March 5, 2012; Source: Hartford Business Journal
The capital city of Connecticut is the latest in the lineup of municipalities hoping to dip into nonprofit coffers to fill municipal budget holes. In tiny Hartford’s case, that hole is a projected $56.2 million budget abyss.
The chief operating officer of Hartford, David Pangore, says that the city will soon pitch a payments in lieu of taxes (PILOTs) program targeting large nonprofit property owners. Half of the city’s property is tax-exempt, though a big chunk of that is state government property; the state pays the city about $40 million as a sort of PILOT for its properties. The likely targets of the upcoming city program include Hartford Hospital, St. Francis Hospital and Medical Center, and Trinity College. Because these entities are tax-exempt nonprofits, Pangore imagines appealing to their “better angels” to get them to ante up, though the city would typically have discussions with nonprofit leaders to negotiate a fair and equitable system.
If the city doesn’t find new revenues, the impact could be felt in commercial property taxes, “jeopardize[ing] the city’s efforts to become more business friendly, a top priority of Mayor Pedro Segarra.”
The hospitals will likely cite their charity care numbers as a major defense against PILOTs, though there remains some question about what even qualifies as charity care. But one can imagine that the debate between the city and Trinity College will be even more interesting. Trinity is located southwest of downtown Hartford, adjacent to a very low income, largely Puerto Rican neighborhood. Trinity doesn’t pay property taxes for its campus, but as a member of the Southside Institutions Neighborhood Alliance, it has engaged in extensive community development activities along with Hartford Hospital and the Institute of Living. Under former president Evan Dobelle, Trinity was a hands-on player in the neighborhood, taking on the development and conversion of a huge abandoned bus garage across from the campus into what is now called the Learning Corridor, part of the college’s $175 million commitment to neighborhood revitalization (the moneys included funding drawn from Trinity’s endowment).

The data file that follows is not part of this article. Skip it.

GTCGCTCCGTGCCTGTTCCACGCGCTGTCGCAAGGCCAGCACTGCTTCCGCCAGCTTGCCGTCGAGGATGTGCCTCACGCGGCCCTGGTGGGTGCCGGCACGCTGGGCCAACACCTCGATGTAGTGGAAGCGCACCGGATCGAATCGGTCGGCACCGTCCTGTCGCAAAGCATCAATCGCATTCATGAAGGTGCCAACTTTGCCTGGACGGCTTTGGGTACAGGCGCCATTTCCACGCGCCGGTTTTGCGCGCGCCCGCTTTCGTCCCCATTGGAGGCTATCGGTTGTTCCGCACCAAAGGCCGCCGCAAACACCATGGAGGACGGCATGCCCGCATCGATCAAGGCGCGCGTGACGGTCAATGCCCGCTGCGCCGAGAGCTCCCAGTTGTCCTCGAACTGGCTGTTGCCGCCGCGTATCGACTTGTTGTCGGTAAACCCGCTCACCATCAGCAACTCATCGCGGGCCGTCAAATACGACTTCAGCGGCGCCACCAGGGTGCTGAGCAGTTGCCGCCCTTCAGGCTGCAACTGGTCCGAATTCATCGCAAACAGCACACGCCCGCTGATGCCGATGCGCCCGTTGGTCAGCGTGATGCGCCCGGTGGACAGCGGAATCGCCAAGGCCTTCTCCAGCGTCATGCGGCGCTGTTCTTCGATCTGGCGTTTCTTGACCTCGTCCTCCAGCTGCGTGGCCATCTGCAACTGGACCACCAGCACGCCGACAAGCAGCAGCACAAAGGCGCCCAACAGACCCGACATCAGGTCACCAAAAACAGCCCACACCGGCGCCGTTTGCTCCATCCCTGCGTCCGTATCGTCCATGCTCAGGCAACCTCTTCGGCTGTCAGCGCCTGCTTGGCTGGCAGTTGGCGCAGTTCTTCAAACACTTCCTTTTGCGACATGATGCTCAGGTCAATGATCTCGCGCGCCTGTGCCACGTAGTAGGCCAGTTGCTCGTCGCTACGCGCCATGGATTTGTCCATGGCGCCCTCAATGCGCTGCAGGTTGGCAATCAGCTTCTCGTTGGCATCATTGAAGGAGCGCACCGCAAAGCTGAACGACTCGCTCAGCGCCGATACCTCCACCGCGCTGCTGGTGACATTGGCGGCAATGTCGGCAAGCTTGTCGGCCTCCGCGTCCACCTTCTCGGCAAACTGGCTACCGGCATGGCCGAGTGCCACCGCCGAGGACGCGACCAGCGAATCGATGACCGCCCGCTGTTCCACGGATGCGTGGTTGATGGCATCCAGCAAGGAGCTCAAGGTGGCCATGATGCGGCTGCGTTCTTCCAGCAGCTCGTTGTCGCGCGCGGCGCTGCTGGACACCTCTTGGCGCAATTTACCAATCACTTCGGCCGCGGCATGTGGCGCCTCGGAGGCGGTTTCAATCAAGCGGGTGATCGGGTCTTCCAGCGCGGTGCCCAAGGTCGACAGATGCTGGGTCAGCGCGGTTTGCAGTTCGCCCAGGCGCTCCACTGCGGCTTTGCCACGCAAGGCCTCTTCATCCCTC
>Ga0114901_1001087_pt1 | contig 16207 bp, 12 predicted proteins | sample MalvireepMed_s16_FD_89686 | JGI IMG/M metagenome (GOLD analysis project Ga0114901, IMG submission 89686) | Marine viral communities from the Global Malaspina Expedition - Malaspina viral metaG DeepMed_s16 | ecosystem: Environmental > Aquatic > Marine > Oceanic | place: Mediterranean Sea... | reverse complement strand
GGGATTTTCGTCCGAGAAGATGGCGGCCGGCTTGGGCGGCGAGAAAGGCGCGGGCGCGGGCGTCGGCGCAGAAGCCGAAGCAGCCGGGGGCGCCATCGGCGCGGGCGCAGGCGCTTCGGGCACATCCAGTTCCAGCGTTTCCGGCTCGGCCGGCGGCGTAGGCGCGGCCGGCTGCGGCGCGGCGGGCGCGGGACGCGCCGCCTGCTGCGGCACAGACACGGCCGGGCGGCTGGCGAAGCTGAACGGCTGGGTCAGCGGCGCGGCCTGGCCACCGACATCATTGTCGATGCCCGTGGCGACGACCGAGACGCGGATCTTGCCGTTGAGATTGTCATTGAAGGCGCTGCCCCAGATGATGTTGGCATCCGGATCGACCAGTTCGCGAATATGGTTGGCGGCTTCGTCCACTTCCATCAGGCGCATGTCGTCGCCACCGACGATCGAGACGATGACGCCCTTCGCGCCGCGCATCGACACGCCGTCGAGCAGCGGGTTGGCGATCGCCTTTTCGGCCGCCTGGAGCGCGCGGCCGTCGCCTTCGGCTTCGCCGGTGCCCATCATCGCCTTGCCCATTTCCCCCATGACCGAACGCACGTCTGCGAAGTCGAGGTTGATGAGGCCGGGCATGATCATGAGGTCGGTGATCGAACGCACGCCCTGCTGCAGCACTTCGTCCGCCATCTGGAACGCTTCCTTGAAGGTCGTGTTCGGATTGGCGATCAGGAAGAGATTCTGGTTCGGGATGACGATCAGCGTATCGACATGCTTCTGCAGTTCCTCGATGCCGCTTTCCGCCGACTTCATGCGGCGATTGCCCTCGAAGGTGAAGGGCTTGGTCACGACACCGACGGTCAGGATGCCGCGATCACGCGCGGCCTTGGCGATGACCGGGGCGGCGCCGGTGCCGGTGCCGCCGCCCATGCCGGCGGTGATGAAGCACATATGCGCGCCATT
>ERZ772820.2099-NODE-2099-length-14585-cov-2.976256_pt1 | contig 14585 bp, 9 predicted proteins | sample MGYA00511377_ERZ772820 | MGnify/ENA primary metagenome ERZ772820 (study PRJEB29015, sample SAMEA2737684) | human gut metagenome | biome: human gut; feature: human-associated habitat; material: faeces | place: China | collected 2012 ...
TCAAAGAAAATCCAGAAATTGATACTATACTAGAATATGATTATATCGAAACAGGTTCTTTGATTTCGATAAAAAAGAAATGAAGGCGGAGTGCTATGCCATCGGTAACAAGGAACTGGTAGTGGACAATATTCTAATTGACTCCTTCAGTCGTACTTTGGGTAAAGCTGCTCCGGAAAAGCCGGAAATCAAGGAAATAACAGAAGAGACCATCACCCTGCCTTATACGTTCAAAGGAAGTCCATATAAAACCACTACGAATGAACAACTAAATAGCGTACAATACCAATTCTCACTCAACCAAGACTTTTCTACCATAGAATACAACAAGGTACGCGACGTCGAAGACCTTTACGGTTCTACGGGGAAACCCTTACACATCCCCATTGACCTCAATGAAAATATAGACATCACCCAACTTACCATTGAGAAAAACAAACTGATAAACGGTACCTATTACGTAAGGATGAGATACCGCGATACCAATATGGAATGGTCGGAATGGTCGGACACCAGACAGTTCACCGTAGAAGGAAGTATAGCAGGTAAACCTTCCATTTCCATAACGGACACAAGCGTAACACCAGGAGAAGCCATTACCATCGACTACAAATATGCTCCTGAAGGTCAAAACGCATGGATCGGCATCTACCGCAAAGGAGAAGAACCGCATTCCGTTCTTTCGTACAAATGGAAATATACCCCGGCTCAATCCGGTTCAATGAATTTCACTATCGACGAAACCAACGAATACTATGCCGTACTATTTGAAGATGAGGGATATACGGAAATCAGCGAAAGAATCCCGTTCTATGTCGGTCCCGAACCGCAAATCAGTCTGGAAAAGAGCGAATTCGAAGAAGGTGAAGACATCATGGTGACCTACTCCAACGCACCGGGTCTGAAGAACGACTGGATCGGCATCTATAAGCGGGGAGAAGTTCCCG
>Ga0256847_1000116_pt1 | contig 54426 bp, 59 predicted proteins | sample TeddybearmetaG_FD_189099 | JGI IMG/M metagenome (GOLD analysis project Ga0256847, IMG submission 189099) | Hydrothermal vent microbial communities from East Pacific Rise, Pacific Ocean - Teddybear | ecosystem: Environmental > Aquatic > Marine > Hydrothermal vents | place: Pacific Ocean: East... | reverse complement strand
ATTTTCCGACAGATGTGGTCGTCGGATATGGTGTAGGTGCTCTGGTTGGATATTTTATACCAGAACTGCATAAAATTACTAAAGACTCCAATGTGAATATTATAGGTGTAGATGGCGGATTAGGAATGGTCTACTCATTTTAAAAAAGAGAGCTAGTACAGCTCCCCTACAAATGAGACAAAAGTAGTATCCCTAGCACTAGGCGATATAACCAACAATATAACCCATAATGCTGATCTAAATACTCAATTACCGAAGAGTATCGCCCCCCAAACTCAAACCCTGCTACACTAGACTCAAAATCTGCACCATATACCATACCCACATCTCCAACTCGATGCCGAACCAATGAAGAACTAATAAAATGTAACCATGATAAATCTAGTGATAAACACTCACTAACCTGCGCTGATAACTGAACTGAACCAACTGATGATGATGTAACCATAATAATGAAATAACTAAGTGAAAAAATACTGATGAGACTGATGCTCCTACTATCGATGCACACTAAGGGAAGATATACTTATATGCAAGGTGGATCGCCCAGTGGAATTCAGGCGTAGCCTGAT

Some might say that Trinity’s neighborhood generosity was the self-preservation of a university dealing with its location in the midst of a low income, crime-ridden neighborhood. The college that educated Tucker Carlson and George Will had been having trouble recruiting students due to its surroundings. According to one academic observer, “A common anecdote at the time told of a prospective white applicant and her affluent family driving up to the campus, looking around the impoverished neighborhood, and then driving away instead of visiting the Admissions Office.” Dobelle himself said that he wanted to transform the neighborhood from a deficit to an asset.
Still, whether motivated by institutional self-interest or not, Trinity might not take kindly to being hit up for taxes given its huge commitment to improving its surrounding environs. Trinity’s potential defense about its collaborative efforts—with real money on the table—to redevelop its neighborhood setting will make the prospective Hartford PILOTs program one to watch.—Rick Cohen